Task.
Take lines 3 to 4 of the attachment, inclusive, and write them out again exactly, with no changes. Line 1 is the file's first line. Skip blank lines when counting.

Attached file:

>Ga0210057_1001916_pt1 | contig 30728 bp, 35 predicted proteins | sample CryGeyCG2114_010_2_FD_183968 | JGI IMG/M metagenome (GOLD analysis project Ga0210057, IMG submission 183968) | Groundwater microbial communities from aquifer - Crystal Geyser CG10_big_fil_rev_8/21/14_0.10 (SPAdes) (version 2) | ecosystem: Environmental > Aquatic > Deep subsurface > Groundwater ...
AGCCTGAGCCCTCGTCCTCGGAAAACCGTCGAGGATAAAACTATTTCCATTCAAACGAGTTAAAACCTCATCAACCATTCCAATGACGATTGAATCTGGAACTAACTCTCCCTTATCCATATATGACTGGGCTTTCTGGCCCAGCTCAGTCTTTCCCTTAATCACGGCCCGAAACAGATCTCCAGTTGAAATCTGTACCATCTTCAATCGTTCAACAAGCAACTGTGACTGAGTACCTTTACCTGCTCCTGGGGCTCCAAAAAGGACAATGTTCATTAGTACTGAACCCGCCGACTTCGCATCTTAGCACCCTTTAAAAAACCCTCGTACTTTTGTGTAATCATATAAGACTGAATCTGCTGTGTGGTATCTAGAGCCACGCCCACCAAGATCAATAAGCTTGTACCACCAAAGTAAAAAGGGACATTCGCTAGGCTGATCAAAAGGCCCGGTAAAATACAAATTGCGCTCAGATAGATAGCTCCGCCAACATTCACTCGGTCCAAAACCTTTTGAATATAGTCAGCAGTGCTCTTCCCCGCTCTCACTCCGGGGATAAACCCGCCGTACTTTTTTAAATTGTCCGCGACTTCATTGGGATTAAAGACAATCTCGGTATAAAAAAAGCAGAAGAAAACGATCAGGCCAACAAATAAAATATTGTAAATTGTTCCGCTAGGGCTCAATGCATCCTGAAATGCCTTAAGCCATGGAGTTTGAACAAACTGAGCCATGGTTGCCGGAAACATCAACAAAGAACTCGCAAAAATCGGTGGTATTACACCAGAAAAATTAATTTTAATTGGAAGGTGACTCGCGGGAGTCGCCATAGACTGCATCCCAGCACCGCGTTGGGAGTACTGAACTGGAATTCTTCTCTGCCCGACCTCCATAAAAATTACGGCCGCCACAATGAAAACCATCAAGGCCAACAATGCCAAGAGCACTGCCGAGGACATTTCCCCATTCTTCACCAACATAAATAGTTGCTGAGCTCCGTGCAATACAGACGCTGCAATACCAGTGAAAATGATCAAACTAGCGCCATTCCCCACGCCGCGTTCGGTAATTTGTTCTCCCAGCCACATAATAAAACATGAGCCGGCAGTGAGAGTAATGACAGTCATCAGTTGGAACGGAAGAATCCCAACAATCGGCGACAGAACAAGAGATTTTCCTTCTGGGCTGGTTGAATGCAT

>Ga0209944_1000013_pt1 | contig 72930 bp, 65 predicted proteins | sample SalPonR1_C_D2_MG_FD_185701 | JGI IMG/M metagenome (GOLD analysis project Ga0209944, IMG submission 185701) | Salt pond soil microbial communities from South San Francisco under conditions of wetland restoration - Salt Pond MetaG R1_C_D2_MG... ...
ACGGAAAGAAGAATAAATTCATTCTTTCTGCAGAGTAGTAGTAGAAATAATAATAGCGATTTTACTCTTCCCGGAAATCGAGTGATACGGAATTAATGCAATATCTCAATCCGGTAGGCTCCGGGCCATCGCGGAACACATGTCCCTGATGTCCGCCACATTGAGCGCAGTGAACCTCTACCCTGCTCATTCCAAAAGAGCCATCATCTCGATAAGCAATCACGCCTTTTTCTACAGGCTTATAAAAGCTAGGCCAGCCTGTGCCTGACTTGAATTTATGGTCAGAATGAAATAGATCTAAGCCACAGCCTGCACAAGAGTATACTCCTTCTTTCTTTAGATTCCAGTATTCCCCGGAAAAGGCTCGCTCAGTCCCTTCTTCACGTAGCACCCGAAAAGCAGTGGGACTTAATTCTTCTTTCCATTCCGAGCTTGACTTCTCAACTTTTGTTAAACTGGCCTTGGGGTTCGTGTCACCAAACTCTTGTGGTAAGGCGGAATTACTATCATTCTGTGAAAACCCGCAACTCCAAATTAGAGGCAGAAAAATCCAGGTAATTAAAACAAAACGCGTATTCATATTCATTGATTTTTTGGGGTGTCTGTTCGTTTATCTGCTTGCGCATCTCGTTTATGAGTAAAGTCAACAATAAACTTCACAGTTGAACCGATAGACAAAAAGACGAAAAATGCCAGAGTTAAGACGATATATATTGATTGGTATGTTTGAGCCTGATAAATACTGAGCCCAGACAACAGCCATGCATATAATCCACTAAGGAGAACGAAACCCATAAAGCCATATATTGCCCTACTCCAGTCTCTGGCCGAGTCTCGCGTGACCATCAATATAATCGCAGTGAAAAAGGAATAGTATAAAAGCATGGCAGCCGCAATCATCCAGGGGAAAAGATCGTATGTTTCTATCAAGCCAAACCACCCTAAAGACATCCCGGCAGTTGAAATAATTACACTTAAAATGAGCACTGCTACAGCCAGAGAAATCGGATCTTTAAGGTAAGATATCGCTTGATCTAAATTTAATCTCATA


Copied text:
>Ga0209944_1000013_pt1 | contig 72930 bp, 65 predicted proteins | sample SalPonR1_C_D2_MG_FD_185701 | JGI IMG/M metagenome (GOLD analysis project Ga0209944, IMG submission 185701) | Salt pond soil microbial communities from South San Francisco under conditions of wetland restoration - Salt Pond MetaG R1_C_D2_MG... ...
ACGGAAAGAAGAATAAATTCATTCTTTCTGCAGAGTAGTAGTAGAAATAATAATAGCGATTTTACTCTTCCCGGAAATCGAGTGATACGGAATTAATGCAATATCTCAATCCGGTAGGCTCCGGGCCATCGCGGAACACATGTCCCTGATGTCCGCCACATTGAGCGCAGTGAACCTCTACCCTGCTCATTCCAAAAGAGCCATCATCTCGATAAGCAATCACGCCTTTTTCTACAGGCTTATAAAAGCTAGGCCAGCCTGTGCCTGACTTGAATTTATGGTCAGAATGAAATAGATCTAAGCCACAGCCTGCACAAGAGTATACTCCTTCTTTCTTTAGATTCCAGTATTCCCCGGAAAAGGCTCGCTCAGTCCCTTCTTCACGTAGCACCCGAAAAGCAGTGGGACTTAATTCTTCTTTCCATTCCGAGCTTGACTTCTCAACTTTTGTTAAACTGGCCTTGGGGTTCGTGTCACCAAACTCTTGTGGTAAGGCGGAATTACTATCATTCTGTGAAAACCCGCAACTCCAAATTAGAGGCAGAAAAATCCAGGTAATTAAAACAAAACGCGTATTCATATTCATTGATTTTTTGGGGTGTCTGTTCGTTTATCTGCTTGCGCATCTCGTTTATGAGTAAAGTCAACAATAAACTTCACAGTTGAACCGATAGACAAAAAGACGAAAAATGCCAGAGTTAAGACGATATATATTGATTGGTATGTTTGAGCCTGATAAATACTGAGCCCAGACAACAGCCATGCATATAATCCACTAAGGAGAACGAAACCCATAAAGCCATATATTGCCCTACTCCAGTCTCTGGCCGAGTCTCGCGTGACCATCAATATAATCGCAGTGAAAAAGGAATAGTATAAAAGCATGGCAGCCGCAATCATCCAGGGGAAAAGATCGTATGTTTCTATCAAGCCAAACCACCCTAAAGACATCCCGGCAGTTGAAATAATTACACTTAAAATGAGCACTGCTACAGCCAGAGAAATCGGATCTTTAAGGTAAGATATCGCTTGATCTAAATTTAATCTCATA